Friday, August 7, 2015

Getting Off the Stage Gracefully

Eventually, after months of pounding out sporadic, confusing, and often contradictory chunks of writing, my mass of words has begun to coalesce into what looks like a  novel - sort of.  I've got the characters fairly well defined, the scenes have become consistent from one chapter to the next, and everyone's names have finally settled into their final forms (and spelling.) After arranging the various chunks into an order of presentation and plastering over the plot holes it appears that I have managed to compose a more or less complete story.

Or have I?

In the final part of this tale the protagonists, having achieved their goals, are standing around, shuffling their fictional feet, and making small talk and wondering what they are supposed to do now that they've strutted and fretted their hours upon the stage.  Do they simply shrug and exeunt stage right?  Do they perform a dance, recite the major events to remind the readers what a great time they had?  What to do? I don't have any horses on which they could ride into the sunset. What to do?

The novel can't just end abruptly and I refuse to use an afterword chapter to talk about what later happens to my characters since I'd feel as if I was letting the reader invade their (fictional) privacy. Characters deserve to live their own lives, you know.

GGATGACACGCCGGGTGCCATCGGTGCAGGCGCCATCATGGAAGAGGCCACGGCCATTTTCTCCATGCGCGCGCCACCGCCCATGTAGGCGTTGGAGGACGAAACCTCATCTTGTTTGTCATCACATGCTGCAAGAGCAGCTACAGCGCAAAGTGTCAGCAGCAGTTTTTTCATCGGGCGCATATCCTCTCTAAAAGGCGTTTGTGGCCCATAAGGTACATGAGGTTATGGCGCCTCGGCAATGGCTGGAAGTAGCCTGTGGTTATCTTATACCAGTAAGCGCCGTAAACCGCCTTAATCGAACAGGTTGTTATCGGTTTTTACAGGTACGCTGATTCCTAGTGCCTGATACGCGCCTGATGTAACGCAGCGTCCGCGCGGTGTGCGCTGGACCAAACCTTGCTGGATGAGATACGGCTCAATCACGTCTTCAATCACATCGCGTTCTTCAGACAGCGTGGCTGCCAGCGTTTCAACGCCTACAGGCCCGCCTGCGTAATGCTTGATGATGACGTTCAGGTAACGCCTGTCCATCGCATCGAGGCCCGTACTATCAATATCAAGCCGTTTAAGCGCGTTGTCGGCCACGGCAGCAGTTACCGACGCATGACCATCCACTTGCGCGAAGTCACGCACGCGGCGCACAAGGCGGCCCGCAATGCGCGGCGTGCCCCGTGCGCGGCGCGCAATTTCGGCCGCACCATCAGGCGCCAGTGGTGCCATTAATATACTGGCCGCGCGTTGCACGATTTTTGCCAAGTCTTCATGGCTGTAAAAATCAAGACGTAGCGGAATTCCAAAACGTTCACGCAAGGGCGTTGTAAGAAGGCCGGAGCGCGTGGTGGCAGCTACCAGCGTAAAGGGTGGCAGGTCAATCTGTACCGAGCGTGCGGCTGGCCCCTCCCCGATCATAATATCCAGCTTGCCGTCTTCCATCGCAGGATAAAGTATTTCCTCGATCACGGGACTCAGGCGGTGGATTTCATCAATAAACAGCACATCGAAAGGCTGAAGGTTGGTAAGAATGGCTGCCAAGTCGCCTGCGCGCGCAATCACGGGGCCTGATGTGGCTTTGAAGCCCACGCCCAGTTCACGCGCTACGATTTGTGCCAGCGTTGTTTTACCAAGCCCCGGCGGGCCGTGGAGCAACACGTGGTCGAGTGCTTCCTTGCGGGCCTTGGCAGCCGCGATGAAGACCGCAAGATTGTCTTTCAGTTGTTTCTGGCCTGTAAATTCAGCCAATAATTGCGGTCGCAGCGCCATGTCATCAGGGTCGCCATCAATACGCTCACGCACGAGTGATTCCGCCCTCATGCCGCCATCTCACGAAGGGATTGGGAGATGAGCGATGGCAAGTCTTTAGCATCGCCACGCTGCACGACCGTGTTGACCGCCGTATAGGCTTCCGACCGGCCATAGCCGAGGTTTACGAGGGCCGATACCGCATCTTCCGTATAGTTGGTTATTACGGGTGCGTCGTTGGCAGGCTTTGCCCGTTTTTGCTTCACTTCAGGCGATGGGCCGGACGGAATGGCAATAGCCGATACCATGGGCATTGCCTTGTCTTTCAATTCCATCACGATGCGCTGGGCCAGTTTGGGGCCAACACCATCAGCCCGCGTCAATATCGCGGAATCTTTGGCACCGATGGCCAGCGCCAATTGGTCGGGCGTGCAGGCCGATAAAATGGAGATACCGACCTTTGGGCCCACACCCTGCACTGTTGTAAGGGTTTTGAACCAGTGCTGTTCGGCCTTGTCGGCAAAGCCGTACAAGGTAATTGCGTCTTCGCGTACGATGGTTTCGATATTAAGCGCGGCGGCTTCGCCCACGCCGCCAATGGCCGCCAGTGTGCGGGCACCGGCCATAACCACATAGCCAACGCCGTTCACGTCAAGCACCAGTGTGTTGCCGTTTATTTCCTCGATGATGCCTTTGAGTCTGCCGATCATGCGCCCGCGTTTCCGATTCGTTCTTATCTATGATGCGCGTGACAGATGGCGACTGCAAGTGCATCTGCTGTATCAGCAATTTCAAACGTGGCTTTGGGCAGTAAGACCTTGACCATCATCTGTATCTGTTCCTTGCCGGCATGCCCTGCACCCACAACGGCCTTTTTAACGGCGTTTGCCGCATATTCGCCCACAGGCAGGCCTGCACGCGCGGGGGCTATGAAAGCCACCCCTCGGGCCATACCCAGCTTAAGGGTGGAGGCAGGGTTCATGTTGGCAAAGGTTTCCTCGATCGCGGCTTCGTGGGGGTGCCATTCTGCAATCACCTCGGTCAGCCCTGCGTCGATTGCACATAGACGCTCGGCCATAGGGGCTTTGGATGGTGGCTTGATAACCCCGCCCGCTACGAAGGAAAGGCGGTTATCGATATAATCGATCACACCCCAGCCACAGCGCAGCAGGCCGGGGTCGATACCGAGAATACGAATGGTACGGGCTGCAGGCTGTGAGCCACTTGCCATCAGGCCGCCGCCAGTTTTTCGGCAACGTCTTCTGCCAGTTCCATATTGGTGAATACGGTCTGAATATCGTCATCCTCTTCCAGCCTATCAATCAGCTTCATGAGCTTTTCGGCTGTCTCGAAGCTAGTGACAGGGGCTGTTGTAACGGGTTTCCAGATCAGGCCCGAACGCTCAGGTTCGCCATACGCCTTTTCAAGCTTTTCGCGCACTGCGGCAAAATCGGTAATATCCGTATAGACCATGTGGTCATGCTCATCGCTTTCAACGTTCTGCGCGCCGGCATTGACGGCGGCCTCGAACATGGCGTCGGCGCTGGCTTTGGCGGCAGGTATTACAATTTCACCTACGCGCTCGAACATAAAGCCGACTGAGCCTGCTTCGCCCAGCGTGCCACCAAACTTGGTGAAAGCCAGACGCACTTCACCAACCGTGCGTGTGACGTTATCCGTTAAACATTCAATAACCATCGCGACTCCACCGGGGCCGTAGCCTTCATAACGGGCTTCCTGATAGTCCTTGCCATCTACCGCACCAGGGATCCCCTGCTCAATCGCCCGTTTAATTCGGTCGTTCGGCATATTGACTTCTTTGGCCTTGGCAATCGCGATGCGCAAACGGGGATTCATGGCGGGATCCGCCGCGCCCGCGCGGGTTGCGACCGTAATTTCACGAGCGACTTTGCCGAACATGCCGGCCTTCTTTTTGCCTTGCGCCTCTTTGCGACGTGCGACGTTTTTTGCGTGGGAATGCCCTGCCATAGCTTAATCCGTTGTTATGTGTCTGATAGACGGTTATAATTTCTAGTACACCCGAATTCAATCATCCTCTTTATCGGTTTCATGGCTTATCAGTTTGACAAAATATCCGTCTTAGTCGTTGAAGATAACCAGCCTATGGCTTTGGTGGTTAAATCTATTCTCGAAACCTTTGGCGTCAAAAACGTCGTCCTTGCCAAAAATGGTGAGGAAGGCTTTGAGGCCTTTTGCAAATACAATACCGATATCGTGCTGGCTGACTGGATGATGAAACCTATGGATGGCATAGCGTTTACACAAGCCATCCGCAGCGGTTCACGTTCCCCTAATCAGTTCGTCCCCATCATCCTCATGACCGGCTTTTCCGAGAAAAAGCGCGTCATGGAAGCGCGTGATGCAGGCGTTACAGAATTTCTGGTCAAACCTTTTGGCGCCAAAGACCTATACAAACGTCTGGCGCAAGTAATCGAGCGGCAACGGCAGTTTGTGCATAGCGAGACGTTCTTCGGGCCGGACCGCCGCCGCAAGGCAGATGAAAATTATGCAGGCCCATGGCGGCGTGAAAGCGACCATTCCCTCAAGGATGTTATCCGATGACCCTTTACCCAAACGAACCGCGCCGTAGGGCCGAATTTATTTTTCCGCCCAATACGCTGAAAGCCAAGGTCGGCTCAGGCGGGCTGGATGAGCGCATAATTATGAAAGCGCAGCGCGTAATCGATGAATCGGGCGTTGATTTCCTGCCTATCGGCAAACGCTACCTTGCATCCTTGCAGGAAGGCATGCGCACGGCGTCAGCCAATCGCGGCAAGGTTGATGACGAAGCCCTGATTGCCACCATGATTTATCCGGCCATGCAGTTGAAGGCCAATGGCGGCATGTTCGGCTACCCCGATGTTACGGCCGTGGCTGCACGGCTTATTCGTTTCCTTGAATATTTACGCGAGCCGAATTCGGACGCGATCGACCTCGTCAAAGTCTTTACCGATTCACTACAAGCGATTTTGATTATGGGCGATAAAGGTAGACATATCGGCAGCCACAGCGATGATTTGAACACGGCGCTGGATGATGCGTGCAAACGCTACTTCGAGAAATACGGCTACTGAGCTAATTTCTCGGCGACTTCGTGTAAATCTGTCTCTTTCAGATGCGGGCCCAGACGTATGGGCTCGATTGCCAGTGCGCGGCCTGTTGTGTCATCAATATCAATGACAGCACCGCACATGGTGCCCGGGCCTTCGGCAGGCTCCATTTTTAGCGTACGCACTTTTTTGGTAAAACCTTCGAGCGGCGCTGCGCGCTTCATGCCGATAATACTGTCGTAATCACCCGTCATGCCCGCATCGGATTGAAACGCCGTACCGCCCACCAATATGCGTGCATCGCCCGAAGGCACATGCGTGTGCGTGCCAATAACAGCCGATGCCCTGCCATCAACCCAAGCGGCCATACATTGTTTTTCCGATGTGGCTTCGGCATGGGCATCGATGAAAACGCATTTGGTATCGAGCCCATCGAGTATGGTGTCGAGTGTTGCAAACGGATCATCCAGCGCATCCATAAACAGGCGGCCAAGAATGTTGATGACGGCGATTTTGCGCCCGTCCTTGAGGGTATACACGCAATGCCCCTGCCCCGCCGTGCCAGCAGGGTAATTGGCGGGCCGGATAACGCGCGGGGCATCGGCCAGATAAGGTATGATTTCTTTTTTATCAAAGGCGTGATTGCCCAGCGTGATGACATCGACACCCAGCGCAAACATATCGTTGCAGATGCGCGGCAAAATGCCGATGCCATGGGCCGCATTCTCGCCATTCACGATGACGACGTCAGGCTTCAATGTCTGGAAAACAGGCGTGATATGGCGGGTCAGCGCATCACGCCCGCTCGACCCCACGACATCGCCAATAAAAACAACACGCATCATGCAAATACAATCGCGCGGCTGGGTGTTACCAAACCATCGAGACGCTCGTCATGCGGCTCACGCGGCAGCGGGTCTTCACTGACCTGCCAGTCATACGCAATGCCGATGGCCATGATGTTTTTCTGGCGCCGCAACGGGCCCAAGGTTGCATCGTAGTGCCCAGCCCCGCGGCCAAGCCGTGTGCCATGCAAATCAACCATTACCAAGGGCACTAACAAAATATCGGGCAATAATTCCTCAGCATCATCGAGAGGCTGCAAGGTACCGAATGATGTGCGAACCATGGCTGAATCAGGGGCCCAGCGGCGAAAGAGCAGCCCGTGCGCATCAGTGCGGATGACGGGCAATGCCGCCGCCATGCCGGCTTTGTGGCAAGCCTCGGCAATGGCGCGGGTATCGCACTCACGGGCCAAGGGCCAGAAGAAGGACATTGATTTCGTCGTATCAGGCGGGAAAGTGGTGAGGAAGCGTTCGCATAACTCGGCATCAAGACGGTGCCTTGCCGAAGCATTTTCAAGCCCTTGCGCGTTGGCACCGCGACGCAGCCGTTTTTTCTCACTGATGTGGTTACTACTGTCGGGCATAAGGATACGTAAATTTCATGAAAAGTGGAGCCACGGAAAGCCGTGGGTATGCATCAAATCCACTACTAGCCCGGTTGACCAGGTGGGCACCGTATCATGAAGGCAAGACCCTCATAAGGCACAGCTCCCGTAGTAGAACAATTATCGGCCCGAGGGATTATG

I can't be the only writer with this problem of how to wrap things up gracefully, at once rewarding the reader with something they can savor and, at the same time, telling them that this bit of fiction is over, thank you, and please don't let the door hit your ass on the way out.  I'm starting to suspect many of those who write serials do so because they can't figure out how to prevent an awkward end that lets the characters get on with their (fictional) lives off stage and in private.

Plot resolution was easy, but crafting a proper ending is proving to be hard work.


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